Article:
Head and Neck Surgery

MIXED CONNECTIVE TISSUE DISEASE

Posted by headnecksurgery on April 25, 2009

The term mixed connective tissue disease was coined in 1972 to describe a distinct entity with coexisting features of SLE, systemic sclerosis, polymyositis, and dermatomyositis. This entity is characterized by high titers of anti-U1 RNP, a ribonucleoprotein antibody. The prevalence is unknown, and no consensus diagnostic criteria have been developed. However, 80% of patients are women, and onset usually occurs between the ages of 30 and 60. Death results primarily from pulmonary fibrosis and hypertension.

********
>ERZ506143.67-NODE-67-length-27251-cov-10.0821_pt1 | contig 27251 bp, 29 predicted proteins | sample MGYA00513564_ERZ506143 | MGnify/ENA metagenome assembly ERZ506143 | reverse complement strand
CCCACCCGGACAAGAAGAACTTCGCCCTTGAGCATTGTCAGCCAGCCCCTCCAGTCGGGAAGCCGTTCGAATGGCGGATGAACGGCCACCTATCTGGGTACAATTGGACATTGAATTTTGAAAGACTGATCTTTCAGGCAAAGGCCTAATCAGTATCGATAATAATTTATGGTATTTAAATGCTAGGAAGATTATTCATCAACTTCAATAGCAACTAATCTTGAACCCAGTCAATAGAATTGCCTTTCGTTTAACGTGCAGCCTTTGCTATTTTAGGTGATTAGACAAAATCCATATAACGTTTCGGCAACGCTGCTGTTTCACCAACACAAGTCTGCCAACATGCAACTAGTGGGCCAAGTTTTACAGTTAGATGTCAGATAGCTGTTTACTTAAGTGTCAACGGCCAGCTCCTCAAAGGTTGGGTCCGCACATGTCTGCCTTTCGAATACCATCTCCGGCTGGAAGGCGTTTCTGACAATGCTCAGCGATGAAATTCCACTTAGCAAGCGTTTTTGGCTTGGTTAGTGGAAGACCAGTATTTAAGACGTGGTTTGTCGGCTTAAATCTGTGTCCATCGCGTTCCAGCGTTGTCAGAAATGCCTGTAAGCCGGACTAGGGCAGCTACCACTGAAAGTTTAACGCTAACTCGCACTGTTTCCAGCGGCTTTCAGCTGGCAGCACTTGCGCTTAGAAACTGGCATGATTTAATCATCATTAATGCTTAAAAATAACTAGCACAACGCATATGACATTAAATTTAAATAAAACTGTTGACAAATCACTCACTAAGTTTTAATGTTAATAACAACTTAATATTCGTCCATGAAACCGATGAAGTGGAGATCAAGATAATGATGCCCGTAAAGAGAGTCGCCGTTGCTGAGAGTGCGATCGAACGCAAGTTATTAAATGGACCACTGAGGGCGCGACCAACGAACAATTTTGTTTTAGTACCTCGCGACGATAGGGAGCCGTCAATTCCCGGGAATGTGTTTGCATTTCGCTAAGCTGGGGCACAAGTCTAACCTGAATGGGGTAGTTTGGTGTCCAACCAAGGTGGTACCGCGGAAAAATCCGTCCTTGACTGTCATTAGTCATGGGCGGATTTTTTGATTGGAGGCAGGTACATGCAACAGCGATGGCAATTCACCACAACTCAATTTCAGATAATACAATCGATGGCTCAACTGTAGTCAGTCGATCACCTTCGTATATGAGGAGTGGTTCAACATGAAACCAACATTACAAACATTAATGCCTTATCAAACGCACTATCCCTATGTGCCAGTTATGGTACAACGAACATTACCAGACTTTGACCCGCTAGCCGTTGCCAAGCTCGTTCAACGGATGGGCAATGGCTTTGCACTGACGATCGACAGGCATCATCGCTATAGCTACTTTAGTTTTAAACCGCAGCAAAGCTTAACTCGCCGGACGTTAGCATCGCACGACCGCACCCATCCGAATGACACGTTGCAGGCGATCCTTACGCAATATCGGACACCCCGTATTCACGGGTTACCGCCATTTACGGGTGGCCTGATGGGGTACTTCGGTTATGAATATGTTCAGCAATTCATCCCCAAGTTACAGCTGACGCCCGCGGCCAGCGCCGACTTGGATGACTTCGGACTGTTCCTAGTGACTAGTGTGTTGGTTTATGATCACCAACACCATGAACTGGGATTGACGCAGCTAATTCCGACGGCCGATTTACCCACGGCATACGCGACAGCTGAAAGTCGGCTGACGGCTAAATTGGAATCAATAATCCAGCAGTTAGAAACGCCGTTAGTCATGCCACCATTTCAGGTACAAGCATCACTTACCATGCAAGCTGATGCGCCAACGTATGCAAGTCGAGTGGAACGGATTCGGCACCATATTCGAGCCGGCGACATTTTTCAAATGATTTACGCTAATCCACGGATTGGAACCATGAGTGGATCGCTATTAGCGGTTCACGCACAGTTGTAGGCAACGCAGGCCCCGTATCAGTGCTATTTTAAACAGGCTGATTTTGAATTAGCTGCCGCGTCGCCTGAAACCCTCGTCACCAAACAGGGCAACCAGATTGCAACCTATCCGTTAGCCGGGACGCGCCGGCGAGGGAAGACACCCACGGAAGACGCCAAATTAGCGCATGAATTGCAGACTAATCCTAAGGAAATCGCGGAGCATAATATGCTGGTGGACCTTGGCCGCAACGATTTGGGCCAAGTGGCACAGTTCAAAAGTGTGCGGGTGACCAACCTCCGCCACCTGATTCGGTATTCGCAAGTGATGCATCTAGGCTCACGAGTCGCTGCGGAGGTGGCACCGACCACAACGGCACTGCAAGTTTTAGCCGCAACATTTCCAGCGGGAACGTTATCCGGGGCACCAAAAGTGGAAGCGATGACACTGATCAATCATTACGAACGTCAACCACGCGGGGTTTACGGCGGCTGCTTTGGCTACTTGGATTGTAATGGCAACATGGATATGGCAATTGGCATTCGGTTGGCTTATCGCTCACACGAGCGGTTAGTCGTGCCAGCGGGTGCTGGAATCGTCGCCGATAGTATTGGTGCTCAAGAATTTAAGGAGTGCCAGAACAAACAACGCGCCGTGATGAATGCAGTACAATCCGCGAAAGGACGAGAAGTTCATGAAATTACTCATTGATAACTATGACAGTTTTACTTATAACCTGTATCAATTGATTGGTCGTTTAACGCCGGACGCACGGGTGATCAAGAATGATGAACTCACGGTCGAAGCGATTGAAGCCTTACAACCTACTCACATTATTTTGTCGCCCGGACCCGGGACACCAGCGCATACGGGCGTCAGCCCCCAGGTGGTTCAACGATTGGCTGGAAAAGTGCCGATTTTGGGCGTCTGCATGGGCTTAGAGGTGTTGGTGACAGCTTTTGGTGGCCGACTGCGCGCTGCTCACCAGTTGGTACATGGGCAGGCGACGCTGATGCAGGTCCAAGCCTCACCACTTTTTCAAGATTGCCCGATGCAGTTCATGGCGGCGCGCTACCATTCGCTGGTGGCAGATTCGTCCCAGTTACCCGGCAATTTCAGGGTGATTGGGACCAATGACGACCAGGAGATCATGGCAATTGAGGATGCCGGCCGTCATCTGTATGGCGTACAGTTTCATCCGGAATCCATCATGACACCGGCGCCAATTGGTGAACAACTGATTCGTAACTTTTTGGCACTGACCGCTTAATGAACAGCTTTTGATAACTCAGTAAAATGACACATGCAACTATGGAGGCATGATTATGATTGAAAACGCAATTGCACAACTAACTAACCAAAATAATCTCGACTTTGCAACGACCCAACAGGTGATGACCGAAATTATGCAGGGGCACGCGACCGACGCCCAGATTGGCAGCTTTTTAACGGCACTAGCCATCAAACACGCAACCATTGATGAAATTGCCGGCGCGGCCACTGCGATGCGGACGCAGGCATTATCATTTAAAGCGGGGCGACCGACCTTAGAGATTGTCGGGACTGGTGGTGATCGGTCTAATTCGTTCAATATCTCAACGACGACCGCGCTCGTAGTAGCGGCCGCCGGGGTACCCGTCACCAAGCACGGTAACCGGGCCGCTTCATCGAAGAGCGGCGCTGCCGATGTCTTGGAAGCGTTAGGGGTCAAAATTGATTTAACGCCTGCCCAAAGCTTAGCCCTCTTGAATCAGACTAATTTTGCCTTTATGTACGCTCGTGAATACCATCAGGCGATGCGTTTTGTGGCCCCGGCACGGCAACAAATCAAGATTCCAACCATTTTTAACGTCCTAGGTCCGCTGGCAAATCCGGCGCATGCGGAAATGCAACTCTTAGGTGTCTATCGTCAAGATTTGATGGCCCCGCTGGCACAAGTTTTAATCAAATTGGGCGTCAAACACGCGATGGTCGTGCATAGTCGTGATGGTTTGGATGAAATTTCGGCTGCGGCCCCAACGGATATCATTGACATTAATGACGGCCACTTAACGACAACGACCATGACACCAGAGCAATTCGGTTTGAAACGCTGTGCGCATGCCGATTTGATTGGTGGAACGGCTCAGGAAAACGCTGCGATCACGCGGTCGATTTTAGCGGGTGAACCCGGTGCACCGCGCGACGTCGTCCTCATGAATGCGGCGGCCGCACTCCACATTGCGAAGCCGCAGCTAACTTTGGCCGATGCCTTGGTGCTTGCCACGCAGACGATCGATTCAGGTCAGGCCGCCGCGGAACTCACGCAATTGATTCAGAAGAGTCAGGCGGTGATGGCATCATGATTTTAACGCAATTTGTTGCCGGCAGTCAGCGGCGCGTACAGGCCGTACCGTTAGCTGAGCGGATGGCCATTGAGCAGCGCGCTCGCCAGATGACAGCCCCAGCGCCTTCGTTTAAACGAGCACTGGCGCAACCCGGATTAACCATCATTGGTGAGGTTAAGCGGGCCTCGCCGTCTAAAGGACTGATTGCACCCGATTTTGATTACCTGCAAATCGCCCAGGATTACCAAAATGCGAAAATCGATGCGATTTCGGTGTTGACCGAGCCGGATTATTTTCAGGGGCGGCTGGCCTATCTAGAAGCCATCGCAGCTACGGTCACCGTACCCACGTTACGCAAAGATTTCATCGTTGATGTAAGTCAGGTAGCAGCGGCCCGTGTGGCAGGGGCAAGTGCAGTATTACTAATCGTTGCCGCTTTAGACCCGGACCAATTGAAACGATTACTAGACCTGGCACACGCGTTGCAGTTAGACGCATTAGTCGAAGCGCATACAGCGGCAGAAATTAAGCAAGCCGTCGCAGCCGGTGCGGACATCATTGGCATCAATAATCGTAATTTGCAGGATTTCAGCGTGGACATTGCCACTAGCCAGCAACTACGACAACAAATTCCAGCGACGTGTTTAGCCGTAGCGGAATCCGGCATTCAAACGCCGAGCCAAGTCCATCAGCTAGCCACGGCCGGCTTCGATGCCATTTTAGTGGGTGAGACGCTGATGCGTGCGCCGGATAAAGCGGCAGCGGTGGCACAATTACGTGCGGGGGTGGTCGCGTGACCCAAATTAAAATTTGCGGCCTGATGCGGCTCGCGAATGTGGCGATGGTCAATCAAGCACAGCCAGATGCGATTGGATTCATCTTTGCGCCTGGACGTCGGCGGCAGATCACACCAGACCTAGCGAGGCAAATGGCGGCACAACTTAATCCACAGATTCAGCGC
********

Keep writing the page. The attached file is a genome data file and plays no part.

Head and neck manifestations are a combination of the features seen in the other connective tissue disorders. Mucocutaneous changes include malar rash, discoid lupus, sclerodermatous skin thickening, oral mucosal ulceration, and nasal septal perforation. Sicca complex has been described. Esophageal dysfunction is present in most cases, resulting in abnormal peristalsis, heartburn, and dysphagia in 60%, 48%, and 38% of patients, respectively. As with most other connective tissue diseases, corticosteroid and immunosuppressive agents are the mainstays of treatment.

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